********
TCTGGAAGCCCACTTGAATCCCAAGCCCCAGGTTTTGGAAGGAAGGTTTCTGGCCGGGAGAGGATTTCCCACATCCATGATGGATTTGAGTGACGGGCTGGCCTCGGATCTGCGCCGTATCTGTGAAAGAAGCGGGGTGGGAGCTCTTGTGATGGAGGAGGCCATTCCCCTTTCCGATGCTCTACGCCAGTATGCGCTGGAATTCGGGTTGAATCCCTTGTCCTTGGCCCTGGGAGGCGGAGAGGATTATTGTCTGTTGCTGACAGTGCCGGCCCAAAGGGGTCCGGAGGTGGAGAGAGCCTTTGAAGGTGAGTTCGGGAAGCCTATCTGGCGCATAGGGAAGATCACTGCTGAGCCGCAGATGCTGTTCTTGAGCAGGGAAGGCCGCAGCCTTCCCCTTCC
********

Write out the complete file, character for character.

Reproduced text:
TCTGGAAGCCCACTTGAATCCCAAGCCCCAGGTTTTGGAAGGAAGGTTTCTGGCCGGGAGAGGATTTCCCACATCCATGATGGATTTGAGTGACGGGCTGGCCTCGGATCTGCGCCGTATCTGTGAAAGAAGCGGGGTGGGAGCTCTTGTGATGGAGGAGGCCATTCCCCTTTCCGATGCTCTACGCCAGTATGCGCTGGAATTCGGGTTGAATCCCTTGTCCTTGGCCCTGGGAGGCGGAGAGGATTATTGTCTGTTGCTGACAGTGCCGGCCCAAAGGGGTCCGGAGGTGGAGAGAGCCTTTGAAGGTGAGTTCGGGAAGCCTATCTGGCGCATAGGGAAGATCACTGCTGAGCCGCAGATGCTGTTCTTGAGCAGGGAAGGCCGCAGCCTTCCCCTTCC